Shown here is China’s venture capital investment in satellite companies, by category and by financing round.On the Y axis are the four categories. From top: Satellite manufacturing, launch services, satellite operations and satellite applications. The X axis separates the funding, which totals more than 10 billion yuan ($1.42 billion), by financing round. From left: Seed, angel, Pre-A, A, A-Plus, B and B+. Credit: China Space Foundation
Lots has happened since then. The takeoff moment was 2014, when the Chinese government issued a decree allowing private companies to build and launch satellites: http://bit.ly/2JAEnFT
Zhijian Wu, chairman of the China Space Foundation, a non-profit, said 13 of the 39 space launches on Chinese rockets in 2018 were at least partly for commercial interests. He said China now counts 44 companies that operate at least one satellite and provide bandwidth or data or images to customers.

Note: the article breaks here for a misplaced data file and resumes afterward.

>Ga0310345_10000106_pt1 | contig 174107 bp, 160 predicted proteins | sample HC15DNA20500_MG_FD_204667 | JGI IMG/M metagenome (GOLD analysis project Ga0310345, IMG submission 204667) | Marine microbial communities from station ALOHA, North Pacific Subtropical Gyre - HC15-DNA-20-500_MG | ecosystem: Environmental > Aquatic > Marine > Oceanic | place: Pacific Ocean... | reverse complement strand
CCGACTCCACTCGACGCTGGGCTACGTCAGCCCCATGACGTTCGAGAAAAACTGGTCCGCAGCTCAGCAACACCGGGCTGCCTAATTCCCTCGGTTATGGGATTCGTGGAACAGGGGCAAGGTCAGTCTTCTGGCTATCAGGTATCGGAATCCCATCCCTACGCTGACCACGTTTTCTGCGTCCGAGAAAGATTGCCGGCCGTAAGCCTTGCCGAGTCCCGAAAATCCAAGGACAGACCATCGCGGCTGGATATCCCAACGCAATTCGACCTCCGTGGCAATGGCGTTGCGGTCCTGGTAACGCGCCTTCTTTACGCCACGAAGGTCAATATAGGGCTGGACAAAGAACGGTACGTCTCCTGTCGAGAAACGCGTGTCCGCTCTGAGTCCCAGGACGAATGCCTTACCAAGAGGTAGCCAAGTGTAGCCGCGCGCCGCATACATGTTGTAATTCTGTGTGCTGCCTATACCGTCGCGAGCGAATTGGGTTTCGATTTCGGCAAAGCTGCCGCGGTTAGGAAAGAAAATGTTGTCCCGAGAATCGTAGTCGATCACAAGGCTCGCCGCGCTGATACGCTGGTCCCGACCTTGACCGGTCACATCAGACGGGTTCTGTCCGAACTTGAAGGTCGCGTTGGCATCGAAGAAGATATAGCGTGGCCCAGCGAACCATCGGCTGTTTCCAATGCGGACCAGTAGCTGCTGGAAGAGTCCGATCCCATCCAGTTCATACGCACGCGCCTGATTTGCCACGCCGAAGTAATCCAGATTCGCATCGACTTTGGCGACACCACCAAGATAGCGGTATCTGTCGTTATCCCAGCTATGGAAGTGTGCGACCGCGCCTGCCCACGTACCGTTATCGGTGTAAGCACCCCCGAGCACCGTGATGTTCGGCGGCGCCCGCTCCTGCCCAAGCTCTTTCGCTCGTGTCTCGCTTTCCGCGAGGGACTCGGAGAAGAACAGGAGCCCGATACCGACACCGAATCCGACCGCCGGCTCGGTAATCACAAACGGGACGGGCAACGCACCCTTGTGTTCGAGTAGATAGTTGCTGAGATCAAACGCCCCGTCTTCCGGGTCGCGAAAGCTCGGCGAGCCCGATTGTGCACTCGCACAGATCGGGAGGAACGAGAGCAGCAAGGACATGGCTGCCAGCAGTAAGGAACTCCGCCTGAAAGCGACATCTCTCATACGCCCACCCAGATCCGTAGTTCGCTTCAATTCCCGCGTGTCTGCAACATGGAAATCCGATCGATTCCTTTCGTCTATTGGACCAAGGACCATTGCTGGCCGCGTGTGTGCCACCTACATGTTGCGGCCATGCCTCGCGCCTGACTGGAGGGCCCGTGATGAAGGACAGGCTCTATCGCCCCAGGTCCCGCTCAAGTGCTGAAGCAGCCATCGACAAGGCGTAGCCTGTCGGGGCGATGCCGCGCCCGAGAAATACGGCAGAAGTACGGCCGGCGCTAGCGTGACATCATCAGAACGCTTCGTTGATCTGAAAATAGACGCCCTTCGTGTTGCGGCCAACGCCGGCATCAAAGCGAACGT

Commercial Chinese satellite manufacturers have launched more than 30 satellites weighing between 10 and 500 kilograms.
Private-sector Chinese launchers have had mixed results in their debut missions, but a half-dozen exist and  one, LandSpace, has developed its own LOX/methane engine. “It has become one of the few private companies with sufficient research and design capability to do this,” Wu said.
China Space Foundation figures show more than 10 billion yuan ($1.42 billion) has been invested into the NewSpace sector since 2015. “The rapid development of the private space sector cannot be separate from the availability of capital,” he said.